FEATURES
By Paul D. Colford and Paul D. Colford,NEWSDAY | January 25, 1999
NEW YORK -- When the novelist Ralph Ellison died in April 1994, the status of his long-awaited follow-up to the 1952 classic "Invisible Man" was unclear.Eight short stories he had published since 1960 were pieces of a novel-in-progress, but a completed manuscript would have to be mined from his Harlem apartment. "I did have the impression it was close to being finished," Ellison's editor at Random House, Joe Fox, said at the time.But only now is the book finally ready for publication -- by Random House in June, under the title "Juneteenth," the name of a celebration marking the emancipation of Texas slaves on June 19, 1865.
NEWS
December 30, 2007
SCHULZ AND PEANUTS -- David Michaelis HarperCollins / 672 pages / $34.95 For all the joy Charlie Brown and the gang gave readers over half a century, their creator, Charles M. Schulz, was a profoundly unhappy man. It's widely known that he hated the name Peanuts, which was foisted on the strip by his syndicate. But Michaelis, given access to family, friends and personal papers, reveals the full extent of Schulz's depression, tracing its origins in his Minnesota childhood, with parents reluctant to encourage his artistic dreams and yearbook editors who scrapped his illustrations without explanation.
NEWS
By Glenn C. Altschuler and Glenn C. Altschuler,Special to the Sun | June 10, 2007
Ralph Ellison By Arnold Rampersad Alfred A. Knopf / 657 pages / $35 "The blues is an impulse," Ralph Ellison explained, "to keep the painful details and episodes of a brutal experience alive in one's aching consciousness, to finger its jagged grain, and to transcend it, not by the consolation of philosophy but by squeezing from it a near-tragic, near comic lyricism. As a form, the blues is an autobiographical chronicle of personal catastrophe expressed lyrically." Ralph Ellison is a bluesy biography of the brilliant writer who won the National Book Award in 1953 for the incomparable Invisible Man - and never published another novel.
NEWS
December 30, 2007
Born Frizzell Gray, Baltimore native Kweisi Mfume began his career as a political activist, first elected to the Baltimore City Council in 1979. After two terms on the council, in 1986, the Democrat was elected to the House of Representatives and went on to serve as the congressman from Maryland's 7th District for five terms. From 1996 to 2004 he was president and CEO of the Baltimore-based National Association for the Advancement of Colored People. Since a failed bid for the Senate in 2006, Mfume has toured the country on public speaking engagements.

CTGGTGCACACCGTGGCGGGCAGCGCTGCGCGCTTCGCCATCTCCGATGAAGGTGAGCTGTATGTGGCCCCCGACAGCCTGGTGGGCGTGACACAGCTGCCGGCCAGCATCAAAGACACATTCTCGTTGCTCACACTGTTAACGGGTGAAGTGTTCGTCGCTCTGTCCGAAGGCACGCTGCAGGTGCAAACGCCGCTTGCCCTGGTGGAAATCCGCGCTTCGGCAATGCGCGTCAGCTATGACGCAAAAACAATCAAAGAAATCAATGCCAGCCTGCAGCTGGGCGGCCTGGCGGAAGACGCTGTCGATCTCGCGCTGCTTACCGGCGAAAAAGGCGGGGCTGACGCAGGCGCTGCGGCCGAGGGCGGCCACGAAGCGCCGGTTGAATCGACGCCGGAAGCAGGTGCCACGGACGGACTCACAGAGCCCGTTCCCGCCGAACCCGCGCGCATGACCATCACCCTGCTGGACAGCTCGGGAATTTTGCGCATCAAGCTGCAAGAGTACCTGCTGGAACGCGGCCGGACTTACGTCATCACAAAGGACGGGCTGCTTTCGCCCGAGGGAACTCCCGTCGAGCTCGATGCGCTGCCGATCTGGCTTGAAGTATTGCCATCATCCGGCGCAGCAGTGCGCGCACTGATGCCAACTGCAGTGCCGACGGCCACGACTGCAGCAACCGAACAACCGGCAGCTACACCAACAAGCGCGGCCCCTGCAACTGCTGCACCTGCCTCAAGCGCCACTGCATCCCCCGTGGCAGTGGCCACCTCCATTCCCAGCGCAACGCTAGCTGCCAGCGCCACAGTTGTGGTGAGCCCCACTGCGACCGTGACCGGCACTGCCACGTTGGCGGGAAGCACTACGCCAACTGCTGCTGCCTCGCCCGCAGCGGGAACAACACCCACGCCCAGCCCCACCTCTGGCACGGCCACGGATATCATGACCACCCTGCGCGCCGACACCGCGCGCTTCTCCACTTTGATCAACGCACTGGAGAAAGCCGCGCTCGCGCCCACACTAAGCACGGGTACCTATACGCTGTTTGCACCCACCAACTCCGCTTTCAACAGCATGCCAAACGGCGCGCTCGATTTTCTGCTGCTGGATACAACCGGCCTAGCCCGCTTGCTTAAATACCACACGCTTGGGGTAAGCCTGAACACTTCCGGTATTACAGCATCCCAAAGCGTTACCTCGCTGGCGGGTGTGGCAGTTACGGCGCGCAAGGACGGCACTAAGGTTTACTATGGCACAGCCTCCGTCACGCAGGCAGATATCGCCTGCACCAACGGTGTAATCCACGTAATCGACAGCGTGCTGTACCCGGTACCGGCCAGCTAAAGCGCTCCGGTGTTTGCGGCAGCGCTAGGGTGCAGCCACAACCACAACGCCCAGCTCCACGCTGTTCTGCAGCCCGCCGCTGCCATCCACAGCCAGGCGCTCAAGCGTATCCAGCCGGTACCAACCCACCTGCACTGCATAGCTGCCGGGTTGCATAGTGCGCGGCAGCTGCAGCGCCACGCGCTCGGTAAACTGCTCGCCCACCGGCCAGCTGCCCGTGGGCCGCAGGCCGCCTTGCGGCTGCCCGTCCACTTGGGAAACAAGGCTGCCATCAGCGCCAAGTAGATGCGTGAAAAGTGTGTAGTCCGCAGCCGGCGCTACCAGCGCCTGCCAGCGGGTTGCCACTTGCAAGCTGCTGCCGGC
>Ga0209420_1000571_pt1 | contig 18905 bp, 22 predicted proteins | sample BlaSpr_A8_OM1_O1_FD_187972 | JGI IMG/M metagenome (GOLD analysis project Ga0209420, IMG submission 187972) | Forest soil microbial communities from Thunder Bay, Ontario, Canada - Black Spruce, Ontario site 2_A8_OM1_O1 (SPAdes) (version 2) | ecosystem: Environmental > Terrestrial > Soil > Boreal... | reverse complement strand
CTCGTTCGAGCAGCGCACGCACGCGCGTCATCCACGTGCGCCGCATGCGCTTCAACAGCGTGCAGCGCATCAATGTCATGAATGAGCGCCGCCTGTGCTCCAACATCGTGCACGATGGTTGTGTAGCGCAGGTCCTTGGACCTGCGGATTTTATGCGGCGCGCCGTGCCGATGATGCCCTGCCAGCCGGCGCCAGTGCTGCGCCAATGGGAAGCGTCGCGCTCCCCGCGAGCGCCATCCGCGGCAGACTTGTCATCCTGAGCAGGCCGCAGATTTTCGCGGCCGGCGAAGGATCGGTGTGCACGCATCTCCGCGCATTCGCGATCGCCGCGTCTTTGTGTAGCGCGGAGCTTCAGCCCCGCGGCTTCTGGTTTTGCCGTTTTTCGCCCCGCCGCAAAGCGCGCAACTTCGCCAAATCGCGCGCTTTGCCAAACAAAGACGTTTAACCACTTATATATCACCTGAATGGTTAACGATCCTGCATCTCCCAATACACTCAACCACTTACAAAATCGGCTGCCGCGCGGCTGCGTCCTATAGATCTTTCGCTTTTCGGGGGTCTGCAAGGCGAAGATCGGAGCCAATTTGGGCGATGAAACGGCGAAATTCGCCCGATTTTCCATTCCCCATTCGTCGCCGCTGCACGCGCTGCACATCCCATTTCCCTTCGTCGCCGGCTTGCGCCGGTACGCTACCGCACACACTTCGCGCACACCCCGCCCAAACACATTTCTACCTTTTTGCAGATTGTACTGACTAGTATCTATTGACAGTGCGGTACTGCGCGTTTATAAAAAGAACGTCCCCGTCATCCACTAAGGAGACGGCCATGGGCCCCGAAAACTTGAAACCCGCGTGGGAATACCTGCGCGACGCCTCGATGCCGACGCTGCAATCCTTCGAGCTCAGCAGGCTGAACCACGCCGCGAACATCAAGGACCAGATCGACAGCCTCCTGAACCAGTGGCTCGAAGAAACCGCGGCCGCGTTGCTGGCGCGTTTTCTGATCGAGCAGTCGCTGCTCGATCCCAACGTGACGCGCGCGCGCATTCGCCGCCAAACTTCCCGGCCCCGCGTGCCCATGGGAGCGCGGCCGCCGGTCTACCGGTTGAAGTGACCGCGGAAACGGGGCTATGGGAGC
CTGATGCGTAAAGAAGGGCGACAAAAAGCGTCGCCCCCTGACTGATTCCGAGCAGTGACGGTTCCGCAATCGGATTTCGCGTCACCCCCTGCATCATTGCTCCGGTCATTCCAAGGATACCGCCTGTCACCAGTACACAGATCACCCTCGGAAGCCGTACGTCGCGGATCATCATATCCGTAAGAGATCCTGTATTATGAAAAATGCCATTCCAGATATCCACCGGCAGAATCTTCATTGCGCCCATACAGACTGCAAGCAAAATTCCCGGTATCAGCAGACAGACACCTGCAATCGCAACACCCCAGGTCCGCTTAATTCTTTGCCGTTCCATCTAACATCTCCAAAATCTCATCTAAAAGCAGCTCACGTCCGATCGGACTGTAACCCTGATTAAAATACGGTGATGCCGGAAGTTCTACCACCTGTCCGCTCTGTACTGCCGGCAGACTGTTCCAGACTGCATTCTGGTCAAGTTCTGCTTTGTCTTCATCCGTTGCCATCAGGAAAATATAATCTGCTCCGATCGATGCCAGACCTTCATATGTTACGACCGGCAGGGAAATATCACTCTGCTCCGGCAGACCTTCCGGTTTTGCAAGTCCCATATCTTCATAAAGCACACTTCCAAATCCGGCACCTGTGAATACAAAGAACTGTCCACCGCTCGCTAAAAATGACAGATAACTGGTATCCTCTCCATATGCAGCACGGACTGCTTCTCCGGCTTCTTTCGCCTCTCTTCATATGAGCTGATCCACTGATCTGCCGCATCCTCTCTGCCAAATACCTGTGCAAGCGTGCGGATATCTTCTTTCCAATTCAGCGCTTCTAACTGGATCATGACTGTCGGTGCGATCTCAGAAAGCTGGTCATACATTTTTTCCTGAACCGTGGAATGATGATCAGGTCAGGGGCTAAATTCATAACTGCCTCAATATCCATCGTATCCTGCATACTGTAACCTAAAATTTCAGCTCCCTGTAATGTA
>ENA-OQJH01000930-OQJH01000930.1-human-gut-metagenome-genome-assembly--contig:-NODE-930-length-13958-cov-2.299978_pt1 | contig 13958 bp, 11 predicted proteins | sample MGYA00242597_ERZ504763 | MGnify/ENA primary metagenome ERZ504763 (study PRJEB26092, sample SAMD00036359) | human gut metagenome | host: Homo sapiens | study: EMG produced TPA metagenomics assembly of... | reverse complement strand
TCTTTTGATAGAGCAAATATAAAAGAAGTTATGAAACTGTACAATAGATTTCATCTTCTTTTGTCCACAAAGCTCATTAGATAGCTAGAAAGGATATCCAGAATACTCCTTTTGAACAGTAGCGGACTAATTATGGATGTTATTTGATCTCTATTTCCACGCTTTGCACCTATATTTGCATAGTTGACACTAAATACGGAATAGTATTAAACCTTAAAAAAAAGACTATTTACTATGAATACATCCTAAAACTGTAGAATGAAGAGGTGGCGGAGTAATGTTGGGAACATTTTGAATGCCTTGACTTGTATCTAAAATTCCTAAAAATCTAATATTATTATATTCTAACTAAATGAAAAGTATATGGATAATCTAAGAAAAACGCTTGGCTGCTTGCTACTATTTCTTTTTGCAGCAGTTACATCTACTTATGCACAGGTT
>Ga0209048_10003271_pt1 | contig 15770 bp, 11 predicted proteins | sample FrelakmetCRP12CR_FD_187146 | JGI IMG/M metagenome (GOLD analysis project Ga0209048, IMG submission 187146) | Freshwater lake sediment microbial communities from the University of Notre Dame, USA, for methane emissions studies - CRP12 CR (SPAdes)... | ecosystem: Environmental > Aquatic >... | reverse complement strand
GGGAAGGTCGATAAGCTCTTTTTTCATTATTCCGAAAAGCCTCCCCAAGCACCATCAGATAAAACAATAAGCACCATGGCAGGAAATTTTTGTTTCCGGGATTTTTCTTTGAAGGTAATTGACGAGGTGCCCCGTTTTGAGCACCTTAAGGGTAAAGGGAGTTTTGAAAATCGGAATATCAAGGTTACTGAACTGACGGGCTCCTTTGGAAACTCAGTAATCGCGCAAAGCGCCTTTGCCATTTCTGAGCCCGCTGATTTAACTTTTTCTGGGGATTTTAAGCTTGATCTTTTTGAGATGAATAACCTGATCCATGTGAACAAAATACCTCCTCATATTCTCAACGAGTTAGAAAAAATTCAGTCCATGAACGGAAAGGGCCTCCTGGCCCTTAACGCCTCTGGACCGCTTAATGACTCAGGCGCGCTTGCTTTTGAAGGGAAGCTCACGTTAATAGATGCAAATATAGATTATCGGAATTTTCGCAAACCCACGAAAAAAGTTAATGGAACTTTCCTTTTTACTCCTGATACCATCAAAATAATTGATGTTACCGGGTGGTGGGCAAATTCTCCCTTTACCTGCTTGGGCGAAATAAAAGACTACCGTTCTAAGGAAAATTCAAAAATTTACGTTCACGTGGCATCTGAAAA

NEWS
By Glenn C. Altschuler and Glenn C. Altschuler,Special to the Sun | June 10, 2007
Ralph Ellison By Arnold Rampersad Alfred A. Knopf / 657 pages / $35 "The blues is an impulse," Ralph Ellison explained, "to keep the painful details and episodes of a brutal experience alive in one's aching consciousness, to finger its jagged grain, and to transcend it, not by the consolation of philosophy but by squeezing from it a near-tragic, near comic lyricism. As a form, the blues is an autobiographical chronicle of personal catastrophe expressed lyrically." Ralph Ellison is a bluesy biography of the brilliant writer who won the National Book Award in 1953 for the incomparable Invisible Man - and never published another novel.
ENTERTAINMENT
By James H. Bready and By James H. Bready,Special to the Sun | May 19, 2002
An even 50 years have gone by since the publication of Invisible Man. Eight years ago, Ralph Ellison died. With this much perspective, the question may be put impartially: How did the African-American author of a single major novel attain the literary heights? The best answer, of course, is to read or reread the book -- and to mingle with people across the racial divide. Still, what manner of man was Ellison, successively this Oklahoma City boy, Alabama college dropout, 15-cents-an-hour menial worker, veteran of the New York culture wars and, ultimately, friend of the famous?
NEWS
By Alec MacGillis and Alec MacGillis,SUN STAFF | February 6, 2002